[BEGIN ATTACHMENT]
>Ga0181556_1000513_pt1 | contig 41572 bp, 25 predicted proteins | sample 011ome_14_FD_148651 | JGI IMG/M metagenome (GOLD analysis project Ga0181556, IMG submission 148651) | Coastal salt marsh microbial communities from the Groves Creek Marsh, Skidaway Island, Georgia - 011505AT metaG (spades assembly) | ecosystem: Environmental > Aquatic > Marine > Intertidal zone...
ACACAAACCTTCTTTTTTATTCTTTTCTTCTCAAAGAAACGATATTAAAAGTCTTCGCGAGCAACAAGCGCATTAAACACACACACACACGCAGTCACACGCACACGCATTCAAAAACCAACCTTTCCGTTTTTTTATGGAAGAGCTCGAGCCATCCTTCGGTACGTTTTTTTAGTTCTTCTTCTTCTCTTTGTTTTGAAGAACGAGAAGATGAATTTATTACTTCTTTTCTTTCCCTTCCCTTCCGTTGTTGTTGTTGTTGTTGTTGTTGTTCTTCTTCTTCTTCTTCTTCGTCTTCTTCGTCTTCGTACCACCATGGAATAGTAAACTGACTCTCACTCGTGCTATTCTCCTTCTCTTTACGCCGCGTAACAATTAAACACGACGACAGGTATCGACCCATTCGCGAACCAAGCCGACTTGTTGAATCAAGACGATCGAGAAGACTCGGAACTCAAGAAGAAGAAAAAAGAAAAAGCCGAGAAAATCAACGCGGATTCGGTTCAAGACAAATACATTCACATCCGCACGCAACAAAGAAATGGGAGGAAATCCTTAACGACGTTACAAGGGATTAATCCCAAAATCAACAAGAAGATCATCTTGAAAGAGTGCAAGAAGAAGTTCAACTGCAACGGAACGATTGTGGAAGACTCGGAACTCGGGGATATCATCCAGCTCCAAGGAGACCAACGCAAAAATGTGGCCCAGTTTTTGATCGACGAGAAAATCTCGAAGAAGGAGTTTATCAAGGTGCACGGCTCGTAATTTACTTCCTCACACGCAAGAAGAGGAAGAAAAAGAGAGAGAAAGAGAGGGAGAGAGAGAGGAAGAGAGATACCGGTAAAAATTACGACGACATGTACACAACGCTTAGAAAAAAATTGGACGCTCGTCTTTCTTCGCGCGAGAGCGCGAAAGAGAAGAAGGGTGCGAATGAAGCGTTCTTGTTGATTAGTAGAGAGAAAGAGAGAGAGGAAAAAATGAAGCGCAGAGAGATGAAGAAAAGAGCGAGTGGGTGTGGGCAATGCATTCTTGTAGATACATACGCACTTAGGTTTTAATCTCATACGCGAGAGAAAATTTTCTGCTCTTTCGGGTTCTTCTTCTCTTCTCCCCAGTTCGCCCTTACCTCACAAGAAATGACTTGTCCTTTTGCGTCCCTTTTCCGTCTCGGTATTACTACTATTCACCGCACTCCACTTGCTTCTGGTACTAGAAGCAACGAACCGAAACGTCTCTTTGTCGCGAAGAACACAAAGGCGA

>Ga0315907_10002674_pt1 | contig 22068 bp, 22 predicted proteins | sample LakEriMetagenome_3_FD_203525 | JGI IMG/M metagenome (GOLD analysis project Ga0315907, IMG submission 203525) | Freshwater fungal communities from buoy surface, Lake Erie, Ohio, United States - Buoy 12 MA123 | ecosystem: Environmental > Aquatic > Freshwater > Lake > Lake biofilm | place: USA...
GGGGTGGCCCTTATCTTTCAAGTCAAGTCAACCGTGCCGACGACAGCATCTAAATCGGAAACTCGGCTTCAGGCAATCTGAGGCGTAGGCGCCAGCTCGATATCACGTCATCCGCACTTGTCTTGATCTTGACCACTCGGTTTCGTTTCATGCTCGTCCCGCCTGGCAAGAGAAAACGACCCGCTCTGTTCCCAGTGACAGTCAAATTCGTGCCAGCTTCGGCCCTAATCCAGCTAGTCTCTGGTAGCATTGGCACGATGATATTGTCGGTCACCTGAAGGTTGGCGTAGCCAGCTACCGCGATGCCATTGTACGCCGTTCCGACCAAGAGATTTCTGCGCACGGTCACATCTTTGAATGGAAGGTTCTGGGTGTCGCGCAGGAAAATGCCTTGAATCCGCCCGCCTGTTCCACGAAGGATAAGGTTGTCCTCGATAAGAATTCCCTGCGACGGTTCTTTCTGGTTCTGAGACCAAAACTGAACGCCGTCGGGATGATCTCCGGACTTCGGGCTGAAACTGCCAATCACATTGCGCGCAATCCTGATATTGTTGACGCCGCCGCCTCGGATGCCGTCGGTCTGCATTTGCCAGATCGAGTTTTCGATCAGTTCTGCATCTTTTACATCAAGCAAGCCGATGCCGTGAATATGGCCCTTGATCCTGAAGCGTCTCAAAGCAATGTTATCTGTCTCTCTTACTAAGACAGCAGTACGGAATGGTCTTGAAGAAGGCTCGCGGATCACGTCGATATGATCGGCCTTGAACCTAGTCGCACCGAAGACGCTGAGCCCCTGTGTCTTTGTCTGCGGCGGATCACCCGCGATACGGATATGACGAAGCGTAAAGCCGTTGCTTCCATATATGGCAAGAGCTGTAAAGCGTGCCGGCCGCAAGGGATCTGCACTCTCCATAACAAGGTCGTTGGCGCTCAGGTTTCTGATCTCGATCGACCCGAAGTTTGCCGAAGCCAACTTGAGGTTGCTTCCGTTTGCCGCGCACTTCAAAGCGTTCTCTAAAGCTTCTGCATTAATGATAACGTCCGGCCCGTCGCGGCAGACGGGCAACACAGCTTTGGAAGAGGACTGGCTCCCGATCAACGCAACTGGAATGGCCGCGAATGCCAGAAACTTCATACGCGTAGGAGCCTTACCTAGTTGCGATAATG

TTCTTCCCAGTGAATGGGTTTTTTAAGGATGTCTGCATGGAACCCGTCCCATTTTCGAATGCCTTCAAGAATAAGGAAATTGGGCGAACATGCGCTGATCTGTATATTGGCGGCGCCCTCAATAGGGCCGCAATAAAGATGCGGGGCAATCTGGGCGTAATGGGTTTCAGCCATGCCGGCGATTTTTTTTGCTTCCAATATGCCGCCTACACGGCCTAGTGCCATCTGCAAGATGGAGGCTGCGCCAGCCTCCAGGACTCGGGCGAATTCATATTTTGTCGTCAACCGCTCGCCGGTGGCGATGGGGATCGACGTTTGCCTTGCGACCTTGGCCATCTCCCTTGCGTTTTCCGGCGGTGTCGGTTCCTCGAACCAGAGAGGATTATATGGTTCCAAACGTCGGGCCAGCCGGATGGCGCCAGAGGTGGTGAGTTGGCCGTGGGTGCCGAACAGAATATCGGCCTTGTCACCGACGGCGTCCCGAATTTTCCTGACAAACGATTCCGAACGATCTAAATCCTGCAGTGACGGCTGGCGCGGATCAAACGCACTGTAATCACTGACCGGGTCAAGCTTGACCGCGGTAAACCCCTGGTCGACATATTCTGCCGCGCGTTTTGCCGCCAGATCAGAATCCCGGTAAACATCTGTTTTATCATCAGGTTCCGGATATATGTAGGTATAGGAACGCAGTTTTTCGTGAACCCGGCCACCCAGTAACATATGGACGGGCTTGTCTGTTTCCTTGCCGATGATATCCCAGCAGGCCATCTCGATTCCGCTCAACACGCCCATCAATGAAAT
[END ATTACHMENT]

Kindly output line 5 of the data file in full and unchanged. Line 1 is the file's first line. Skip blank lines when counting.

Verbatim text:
TTCTTCCCAGTGAATGGGTTTTTTAAGGATGTCTGCATGGAACCCGTCCCATTTTCGAATGCCTTCAAGAATAAGGAAATTGGGCGAACATGCGCTGATCTGTATATTGGCGGCGCCCTCAATAGGGCCGCAATAAAGATGCGGGGCAATCTGGGCGTAATGGGTTTCAGCCATGCCGGCGATTTTTTTTGCTTCCAATATGCCGCCTACACGGCCTAGTGCCATCTGCAAGATGGAGGCTGCGCCAGCCTCCAGGACTCGGGCGAATTCATATTTTGTCGTCAACCGCTCGCCGGTGGCGATGGGGATCGACGTTTGCCTTGCGACCTTGGCCATCTCCCTTGCGTTTTCCGGCGGTGTCGGTTCCTCGAACCAGAGAGGATTATATGGTTCCAAACGTCGGGCCAGCCGGATGGCGCCAGAGGTGGTGAGTTGGCCGTGGGTGCCGAACAGAATATCGGCCTTGTCACCGACGGCGTCCCGAATTTTCCTGACAAACGATTCCGAACGATCTAAATCCTGCAGTGACGGCTGGCGCGGATCAAACGCACTGTAATCACTGACCGGGTCAAGCTTGACCGCGGTAAACCCCTGGTCGACATATTCTGCCGCGCGTTTTGCCGCCAGATCAGAATCCCGGTAAACATCTGTTTTATCATCAGGTTCCGGATATATGTAGGTATAGGAACGCAGTTTTTCGTGAACCCGGCCACCCAGTAACATATGGACGGGCTTGTCTGTTTCCTTGCCGATGATATCCCAGCAGGCCATCTCGATTCCGCTCAACACGCCCATCAATGAAAT